3. CHARLOTTE STANLEY , alias MILLER , and MARY LUSCOMBE , alias MATILDA MILLER , were indicted, and the indictment states, that at the General Sessions of the Piece of our Lord the King, holden for the County of Middlesex, on the 17th of September, in the 50th year of his Majesty’s reign, the Prisoner Charlotte Stanley , otherwise called Charlotte Miller , together with one Greenslade, was tried and convicted of being a common utterer of false money, and was sentenced to be imprisoned in the House of Correction one year, and to find sureties for two years more; and the indictment further states, that on the 10th of July, in the 51st year of his Majesty’s reign, the Prisoner Mary Luscombe , otherwise called Matilda Miller , with another, was tried, and convicted, and sentenced to be in Goal for one year, and to find sureties for two years more, and that each of them, on the 22nd of November last, one piece of false counterfeit money, made and counterfeited to the likeness of a piece of good and lawful money, called a sixpence, unlawfully did utter to one Joseph Spencer ; they knowning it to be false and counterfeited.
JOSIAH GILL SEWELL . I am a clerk to the Solicitor of the Mint. I produce a copy of the record of the conviction of Charlotte Stanley , alias Miller; I got it from the clerk of the piece office, Clerkenwell. I also produce a copy of the record of the conviction of Mary Luscombe , alias Matilda Miller; I got this at Mr. Shelton’s office, in the City of London; I examined them; they are correct copies.
WILLIAM BEEBY . I am the keeper of New Prison, Clerkenwell.
Q. Look at the prisoners, do you know them - A. I know both of them.
Q. Were you present at the conviction of Charlotte Stanley , otherwise Charlotte Miller - A. I was, in September sessions, in the year 1810; she was tried with another person of the name of Pemberthey; otherwise Greenslade; she was tried, and convicted of being a common utterer of counterfeit money; she was ordered to be in the House of Correction for the County of Middlesex for one year, and at the expiration of that time to find sureties for good behaviour for two years to come.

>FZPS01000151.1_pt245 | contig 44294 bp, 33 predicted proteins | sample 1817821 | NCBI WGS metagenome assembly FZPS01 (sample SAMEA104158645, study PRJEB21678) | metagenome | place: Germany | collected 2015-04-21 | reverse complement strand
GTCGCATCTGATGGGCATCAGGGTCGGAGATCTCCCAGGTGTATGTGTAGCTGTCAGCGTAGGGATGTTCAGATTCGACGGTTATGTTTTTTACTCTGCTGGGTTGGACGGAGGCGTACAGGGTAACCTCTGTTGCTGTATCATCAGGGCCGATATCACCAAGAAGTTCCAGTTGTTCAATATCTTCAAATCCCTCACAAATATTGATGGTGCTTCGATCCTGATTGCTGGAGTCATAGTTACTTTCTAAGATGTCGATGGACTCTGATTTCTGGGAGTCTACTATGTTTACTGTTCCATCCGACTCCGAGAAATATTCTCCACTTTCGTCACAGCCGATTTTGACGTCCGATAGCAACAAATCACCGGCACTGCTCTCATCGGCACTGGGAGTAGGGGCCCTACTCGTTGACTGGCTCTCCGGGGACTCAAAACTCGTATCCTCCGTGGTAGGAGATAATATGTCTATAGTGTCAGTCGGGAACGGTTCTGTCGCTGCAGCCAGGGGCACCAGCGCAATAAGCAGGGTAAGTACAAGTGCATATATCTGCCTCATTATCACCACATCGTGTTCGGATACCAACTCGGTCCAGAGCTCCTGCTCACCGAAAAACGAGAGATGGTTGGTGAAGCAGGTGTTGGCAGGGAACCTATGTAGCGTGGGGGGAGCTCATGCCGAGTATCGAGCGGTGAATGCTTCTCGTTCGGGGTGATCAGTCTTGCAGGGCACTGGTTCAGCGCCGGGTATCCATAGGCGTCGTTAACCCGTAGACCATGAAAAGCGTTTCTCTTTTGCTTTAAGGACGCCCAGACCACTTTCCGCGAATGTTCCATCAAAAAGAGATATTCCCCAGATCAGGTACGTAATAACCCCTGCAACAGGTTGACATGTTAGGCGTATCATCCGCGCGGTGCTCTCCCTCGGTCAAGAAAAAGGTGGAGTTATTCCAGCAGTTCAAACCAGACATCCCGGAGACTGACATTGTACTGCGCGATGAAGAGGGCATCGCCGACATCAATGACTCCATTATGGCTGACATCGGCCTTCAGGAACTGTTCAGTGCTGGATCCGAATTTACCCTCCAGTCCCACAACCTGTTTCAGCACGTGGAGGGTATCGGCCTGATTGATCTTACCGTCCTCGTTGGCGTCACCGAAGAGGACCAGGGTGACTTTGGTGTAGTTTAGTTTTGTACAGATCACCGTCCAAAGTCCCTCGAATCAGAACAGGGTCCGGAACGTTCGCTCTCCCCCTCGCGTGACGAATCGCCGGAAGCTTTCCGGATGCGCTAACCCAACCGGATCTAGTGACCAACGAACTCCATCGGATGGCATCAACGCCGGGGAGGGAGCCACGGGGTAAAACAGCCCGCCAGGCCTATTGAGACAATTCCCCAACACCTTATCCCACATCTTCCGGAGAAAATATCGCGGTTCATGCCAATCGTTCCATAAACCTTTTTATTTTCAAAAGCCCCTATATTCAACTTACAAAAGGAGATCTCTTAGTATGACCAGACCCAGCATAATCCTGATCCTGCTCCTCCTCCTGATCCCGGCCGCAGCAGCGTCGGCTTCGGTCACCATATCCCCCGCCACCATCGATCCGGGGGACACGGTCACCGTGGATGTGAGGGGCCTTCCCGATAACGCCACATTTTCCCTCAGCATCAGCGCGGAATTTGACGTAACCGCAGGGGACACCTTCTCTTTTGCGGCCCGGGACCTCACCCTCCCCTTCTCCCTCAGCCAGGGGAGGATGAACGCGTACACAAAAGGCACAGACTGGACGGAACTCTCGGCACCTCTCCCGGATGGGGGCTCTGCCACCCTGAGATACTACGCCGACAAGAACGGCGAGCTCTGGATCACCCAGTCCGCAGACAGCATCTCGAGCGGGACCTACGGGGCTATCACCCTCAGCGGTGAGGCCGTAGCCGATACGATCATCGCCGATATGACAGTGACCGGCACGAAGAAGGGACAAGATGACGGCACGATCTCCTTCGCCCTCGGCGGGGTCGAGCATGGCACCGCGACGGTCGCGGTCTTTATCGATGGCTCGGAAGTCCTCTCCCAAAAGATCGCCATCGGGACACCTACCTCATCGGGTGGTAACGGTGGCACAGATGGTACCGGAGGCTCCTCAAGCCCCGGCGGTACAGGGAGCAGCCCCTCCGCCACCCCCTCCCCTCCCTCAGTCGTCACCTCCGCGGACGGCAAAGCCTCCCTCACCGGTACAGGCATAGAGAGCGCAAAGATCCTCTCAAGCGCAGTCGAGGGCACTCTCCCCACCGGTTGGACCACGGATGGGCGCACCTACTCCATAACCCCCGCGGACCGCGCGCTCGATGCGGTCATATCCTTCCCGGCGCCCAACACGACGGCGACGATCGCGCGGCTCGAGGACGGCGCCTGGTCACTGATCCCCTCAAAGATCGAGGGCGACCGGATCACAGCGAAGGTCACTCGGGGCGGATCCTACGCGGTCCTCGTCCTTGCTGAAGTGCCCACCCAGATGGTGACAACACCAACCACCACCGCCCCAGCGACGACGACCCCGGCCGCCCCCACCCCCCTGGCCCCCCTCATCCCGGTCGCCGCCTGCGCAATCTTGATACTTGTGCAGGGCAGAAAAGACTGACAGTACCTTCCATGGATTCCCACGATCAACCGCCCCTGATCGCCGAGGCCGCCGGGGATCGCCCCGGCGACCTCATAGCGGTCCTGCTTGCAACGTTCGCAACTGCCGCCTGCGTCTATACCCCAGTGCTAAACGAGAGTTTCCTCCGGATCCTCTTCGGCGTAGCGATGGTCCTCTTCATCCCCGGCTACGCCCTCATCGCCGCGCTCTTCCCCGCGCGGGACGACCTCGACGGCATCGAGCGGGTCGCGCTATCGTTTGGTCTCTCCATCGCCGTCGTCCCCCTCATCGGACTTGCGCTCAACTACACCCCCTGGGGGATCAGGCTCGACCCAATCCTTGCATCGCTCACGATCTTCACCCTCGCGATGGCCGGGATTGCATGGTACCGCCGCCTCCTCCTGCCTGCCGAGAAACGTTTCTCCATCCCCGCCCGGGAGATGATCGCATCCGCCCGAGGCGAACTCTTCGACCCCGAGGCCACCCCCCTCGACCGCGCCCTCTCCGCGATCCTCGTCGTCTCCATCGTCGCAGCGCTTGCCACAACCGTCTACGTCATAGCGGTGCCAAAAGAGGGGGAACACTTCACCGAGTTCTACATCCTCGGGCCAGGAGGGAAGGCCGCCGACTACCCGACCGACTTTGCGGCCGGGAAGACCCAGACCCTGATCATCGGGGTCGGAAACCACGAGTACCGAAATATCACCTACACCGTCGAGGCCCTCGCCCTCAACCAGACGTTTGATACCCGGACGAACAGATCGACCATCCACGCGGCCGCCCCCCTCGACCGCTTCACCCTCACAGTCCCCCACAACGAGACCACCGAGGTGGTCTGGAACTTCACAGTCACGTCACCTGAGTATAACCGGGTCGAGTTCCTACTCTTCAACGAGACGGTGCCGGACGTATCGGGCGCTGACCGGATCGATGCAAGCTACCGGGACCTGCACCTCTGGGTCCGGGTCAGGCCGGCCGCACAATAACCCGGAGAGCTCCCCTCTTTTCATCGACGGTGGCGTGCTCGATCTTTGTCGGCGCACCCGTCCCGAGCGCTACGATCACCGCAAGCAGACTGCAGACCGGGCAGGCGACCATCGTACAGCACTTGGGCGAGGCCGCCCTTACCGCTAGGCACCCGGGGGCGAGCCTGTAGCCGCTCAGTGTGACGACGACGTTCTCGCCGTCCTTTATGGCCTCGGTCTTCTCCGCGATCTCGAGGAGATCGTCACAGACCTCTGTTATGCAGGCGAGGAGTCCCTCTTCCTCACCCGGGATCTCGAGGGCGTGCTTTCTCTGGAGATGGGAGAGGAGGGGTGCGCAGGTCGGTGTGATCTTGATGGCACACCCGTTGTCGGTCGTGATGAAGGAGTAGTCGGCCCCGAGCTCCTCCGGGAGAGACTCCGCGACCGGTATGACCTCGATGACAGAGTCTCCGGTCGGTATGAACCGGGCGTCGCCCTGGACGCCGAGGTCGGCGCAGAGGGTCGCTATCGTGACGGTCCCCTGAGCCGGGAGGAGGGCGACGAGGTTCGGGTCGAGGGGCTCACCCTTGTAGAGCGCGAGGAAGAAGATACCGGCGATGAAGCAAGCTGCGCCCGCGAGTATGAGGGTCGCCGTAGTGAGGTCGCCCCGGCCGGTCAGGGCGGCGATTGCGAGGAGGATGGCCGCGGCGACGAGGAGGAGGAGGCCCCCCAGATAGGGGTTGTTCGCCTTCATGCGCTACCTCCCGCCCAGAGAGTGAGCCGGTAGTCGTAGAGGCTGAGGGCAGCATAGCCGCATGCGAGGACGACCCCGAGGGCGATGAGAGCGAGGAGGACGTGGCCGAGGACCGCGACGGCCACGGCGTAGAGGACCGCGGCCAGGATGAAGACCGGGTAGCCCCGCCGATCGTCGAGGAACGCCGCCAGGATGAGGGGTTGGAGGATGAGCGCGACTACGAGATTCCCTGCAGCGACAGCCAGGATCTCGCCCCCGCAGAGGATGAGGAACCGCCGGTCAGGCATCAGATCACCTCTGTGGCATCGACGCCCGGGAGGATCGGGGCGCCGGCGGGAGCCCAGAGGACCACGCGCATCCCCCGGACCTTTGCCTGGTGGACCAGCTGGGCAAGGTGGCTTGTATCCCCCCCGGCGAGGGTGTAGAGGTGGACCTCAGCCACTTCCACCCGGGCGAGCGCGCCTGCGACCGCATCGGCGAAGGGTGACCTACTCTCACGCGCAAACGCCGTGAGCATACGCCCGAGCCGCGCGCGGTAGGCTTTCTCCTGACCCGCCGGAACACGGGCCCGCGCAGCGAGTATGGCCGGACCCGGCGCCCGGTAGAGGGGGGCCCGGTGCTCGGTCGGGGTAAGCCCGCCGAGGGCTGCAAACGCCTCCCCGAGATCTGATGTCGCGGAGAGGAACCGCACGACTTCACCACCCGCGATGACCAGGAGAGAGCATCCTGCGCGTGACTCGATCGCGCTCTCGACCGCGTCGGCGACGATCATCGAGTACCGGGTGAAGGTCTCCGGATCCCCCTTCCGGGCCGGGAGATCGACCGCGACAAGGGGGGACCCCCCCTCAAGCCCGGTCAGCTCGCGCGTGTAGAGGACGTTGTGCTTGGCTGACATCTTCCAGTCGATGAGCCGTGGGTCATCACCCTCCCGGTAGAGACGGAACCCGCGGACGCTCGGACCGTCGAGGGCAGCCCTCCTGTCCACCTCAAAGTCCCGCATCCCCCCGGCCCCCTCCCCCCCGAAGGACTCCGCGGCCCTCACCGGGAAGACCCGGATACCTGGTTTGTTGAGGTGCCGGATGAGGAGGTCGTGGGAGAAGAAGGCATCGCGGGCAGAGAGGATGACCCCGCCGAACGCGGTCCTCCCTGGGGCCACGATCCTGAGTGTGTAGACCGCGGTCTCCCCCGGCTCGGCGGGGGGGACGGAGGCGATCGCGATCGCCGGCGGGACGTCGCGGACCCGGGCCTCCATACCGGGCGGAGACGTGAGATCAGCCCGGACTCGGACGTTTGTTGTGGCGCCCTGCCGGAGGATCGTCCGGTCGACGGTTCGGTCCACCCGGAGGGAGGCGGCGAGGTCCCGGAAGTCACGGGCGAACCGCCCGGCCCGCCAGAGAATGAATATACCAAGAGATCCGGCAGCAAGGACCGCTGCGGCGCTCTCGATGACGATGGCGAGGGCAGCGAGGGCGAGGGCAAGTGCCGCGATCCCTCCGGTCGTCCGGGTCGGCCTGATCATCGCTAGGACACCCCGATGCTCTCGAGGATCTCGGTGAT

WILLIAM ERASMUS HARDY. I am clerk of the papers at Newgate.
Q. Look at the elder prisoner, do you know her - A. I do; she was convicted in July sessions, 1811; she was tried along with Mary Russell , I think it was; she was tried, and convicted of being a common utterer of counterfeit money; she was sentenced to be in Newgate one year, and to find sureties for two years to come.
Q. Were you present in July sessions - A. I was; the prisoner Luscombe, who was tried at that time.
Q. to Mr. Beeby. Were you present at Clerkenwell sessions when the other prisoner was tried - A. I was; the prisoner Charlotte Stanley is one of the persons that were tried at that time.
THOMAS FOY . I am an officer.
Q. Do you know the two prisoners - A. I know the young one, Charlotte Stanley ; I saw them together in Bond-street, on the 22nd of November, between one and two o’clock in the day; Plank, another officer, was in company with me. In consequence of my seeing the two prisoners together, I watched them into Bond-street; the girl, Stanley, went to the shop of Mr. Ward, a confectioner, in Bond-street; the other prisoner passed on a little way, looking in the shop windows, apparently as if waiting for her coming out, and when Stanley came out of Mr. Ward’s shop, she went to Luscombe; from Bond-street, they both turned down Stafford-street; there Stanley went into a shop; I was not sure which shop she went into; as I was passing along, I saw Stanley come out of a stationer’s shop with a sheet of paper in her hand.